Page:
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Scott Beauman, Senior Mechanical Engineer

As an engineer who spent the better part of a decade working as a building services engineer before realising the power of building analytics, I have two pieces of advice to the next generation of engineers: pay attention in your statistics class, and be open-minded to how data analytics can make your day-to-day life as a building services engineer much easier!

Building services engineers by nature have analytical and problem-solving minds, but on a day-to-day basis, find ourselves too time poor to apply this way of thinking to each issue. This is where data analytics can really step in to support us. Data analytics enables you to take an in-depth look at complex issues much faster and with minimal effort. Given the vast quantities of data buildings produce on a daily basis, I’d encourage every engineer to find out how and why they should leverage data analytics for faster problem solving.

The variety and velocity of data that is available to analyse, from room temperature data to pumps speeds, chiller loadings, and operational hours, can give us a holistic view of the dynamic and complicated systems we work with daily and help us focus attention where it is most required.

I was recently interviewed for CIM’s Building Peak Performance Podcast about how fast access to lots of data is changing the way we as building engineers approach our work. The episode is called New Age Engineers, and it explores how engineers can leverage data analytics alongside our expertise and experience to make better decisions, faster, with more certainty and less intuition.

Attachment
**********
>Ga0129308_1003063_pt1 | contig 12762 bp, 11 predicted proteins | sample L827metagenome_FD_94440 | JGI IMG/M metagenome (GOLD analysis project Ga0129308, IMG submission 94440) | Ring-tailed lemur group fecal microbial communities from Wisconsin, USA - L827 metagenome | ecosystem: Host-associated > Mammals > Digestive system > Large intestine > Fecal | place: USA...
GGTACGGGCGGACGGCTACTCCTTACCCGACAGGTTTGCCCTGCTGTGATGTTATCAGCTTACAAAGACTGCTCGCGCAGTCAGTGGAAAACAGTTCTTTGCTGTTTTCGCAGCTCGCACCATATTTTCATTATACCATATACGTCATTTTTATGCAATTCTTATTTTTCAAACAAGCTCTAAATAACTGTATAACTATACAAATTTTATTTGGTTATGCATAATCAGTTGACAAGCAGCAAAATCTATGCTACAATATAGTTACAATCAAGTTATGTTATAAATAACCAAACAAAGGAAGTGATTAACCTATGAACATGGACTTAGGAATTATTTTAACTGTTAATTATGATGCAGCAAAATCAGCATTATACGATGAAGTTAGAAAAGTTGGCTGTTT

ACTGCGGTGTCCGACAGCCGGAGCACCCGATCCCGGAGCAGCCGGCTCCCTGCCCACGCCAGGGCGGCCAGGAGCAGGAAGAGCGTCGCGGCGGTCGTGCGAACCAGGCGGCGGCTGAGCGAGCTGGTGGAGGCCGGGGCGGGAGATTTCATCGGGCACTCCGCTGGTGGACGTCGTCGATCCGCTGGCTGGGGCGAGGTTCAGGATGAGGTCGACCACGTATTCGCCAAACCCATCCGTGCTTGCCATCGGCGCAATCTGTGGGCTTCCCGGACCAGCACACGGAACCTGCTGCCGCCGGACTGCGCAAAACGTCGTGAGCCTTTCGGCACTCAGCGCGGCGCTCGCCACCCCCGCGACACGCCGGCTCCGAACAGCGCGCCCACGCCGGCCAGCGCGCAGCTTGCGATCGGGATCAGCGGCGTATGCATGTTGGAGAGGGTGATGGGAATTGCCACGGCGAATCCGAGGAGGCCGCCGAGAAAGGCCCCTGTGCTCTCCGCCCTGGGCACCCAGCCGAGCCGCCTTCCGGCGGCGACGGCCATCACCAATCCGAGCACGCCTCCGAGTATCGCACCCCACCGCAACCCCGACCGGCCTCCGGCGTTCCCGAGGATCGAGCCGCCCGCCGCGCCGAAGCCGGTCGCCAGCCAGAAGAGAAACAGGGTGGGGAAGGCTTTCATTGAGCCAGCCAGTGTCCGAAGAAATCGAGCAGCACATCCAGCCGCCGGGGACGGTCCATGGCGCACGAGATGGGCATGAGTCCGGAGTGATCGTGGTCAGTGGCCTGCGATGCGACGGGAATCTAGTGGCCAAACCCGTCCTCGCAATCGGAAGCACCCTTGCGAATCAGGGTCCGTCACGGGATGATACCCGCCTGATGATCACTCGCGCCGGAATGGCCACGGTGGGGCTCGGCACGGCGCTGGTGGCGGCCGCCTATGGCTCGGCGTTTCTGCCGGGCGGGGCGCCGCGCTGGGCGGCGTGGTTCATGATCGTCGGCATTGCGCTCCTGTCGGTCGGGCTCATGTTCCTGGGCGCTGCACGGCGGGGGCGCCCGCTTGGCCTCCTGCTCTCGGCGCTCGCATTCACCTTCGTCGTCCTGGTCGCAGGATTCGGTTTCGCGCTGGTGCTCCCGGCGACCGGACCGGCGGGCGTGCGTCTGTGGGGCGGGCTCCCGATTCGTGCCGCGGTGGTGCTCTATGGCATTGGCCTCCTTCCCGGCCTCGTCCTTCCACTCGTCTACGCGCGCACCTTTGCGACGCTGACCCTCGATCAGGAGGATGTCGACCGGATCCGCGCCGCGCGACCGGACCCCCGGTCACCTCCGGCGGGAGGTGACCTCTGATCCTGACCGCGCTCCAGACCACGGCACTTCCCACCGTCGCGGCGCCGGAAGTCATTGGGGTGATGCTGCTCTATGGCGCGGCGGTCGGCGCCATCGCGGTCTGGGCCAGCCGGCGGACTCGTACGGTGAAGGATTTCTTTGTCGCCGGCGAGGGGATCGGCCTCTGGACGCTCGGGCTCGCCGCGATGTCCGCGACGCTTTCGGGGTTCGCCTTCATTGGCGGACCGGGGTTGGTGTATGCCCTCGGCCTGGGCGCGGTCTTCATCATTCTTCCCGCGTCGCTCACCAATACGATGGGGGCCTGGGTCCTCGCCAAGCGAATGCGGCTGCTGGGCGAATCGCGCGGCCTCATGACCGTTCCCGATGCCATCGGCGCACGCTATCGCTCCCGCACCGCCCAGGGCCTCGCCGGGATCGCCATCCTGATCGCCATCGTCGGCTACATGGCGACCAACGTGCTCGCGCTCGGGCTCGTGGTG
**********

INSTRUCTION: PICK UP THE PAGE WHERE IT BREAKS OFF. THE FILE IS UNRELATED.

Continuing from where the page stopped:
I’ve had first-hand experience with facility managers as well as building and HVAC engineers who push back at the idea of incorporating data analytics into their building operations out of fear it will replace them. It’s time to debunk this myth. Our human experience and engineering expertise will remain a crucially important element of successful day-to-day building operations. Data analytics simply eliminates the guesswork.

Here’s an example for you. A commercial building in Macquarie Park, Sydney was having issues with its chiller, the main source of cooling in a building, causing the building to overheat which resulted in daily complaints from uncomfortable tenants. The facilities manager (FM) was struggling to resolve this problem for his customers as his controls and mechanical contractors, who he was paying to come in every other day, continued to make the same recommendations while offering no real solutions.

By implementing PEAK into the building, we were able to extract all of the building’s data for the onsite FM and contractors in real-time. Analysis of this data enabled quick identification of the root cause of the issue—the condenser water pump flow control —enabling the FM and his contractors to fix the problem by providing the right solution rather than resorting to trial and error.

An FM’s role is very broad and the mechanical HVAC aspect is only a part of it. As was the case above, in the absence of data, FMs are reliant on the information provided to them by external technical experts or contractors and trust in them to know what they are talking about.

The PEAK platform provides an extra layer of validation and technical support, empowering onsite teams to make quicker and more informed decisions about where they need to spend their time and effort. PEAK gives building operators visibility and control over their assets through continuous performance monitoring and contractor accountability for the resolution of issues. As I said in my podcast discussion with Anthony, it’s one thing to throw targeted action plans at something, but actually following through with resolution and continuous performance monitoring is just as important.

Listen to the podcast here.